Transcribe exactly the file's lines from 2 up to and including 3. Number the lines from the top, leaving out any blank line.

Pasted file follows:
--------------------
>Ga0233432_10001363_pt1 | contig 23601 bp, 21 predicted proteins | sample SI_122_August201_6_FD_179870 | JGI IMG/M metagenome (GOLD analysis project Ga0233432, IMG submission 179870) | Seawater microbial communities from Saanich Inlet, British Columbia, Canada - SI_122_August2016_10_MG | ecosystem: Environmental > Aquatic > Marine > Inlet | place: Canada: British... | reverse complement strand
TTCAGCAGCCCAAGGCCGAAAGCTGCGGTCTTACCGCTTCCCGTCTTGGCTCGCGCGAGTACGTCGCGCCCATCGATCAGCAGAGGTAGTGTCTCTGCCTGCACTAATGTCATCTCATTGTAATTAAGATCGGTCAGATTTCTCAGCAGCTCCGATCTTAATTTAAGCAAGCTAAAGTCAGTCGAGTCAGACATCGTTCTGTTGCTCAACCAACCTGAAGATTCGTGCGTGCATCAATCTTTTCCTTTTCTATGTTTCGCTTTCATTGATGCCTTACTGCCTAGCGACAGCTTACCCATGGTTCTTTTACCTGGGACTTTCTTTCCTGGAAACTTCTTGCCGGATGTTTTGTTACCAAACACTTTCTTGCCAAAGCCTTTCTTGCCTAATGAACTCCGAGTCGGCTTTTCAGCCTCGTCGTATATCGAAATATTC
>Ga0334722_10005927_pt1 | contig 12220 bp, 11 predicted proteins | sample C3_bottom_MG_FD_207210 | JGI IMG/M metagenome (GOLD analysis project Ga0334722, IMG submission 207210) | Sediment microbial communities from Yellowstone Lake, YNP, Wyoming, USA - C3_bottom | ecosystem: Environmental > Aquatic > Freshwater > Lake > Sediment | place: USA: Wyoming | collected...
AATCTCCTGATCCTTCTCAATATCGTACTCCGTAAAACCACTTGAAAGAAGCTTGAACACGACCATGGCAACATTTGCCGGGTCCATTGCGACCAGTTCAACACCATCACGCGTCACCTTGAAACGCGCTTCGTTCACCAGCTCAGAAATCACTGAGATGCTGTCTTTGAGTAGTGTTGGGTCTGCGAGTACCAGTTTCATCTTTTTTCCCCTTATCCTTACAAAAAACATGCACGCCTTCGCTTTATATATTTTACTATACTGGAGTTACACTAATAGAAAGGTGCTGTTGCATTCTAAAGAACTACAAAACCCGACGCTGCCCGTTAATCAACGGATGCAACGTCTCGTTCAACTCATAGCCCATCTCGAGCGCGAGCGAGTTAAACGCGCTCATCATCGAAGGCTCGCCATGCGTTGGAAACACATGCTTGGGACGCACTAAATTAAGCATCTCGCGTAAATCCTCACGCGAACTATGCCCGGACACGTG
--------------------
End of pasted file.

TTCAGCAGCCCAAGGCCGAAAGCTGCGGTCTTACCGCTTCCCGTCTTGGCTCGCGCGAGTACGTCGCGCCCATCGATCAGCAGAGGTAGTGTCTCTGCCTGCACTAATGTCATCTCATTGTAATTAAGATCGGTCAGATTTCTCAGCAGCTCCGATCTTAATTTAAGCAAGCTAAAGTCAGTCGAGTCAGACATCGTTCTGTTGCTCAACCAACCTGAAGATTCGTGCGTGCATCAATCTTTTCCTTTTCTATGTTTCGCTTTCATTGATGCCTTACTGCCTAGCGACAGCTTACCCATGGTTCTTTTACCTGGGACTTTCTTTCCTGGAAACTTCTTGCCGGATGTTTTGTTACCAAACACTTTCTTGCCAAAGCCTTTCTTGCCTAATGAACTCCGAGTCGGCTTTTCAGCCTCGTCGTATATCGAAATATTC
>Ga0334722_10005927_pt1 | contig 12220 bp, 11 predicted proteins | sample C3_bottom_MG_FD_207210 | JGI IMG/M metagenome (GOLD analysis project Ga0334722, IMG submission 207210) | Sediment microbial communities from Yellowstone Lake, YNP, Wyoming, USA - C3_bottom | ecosystem: Environmental > Aquatic > Freshwater > Lake > Sediment | place: USA: Wyoming | collected...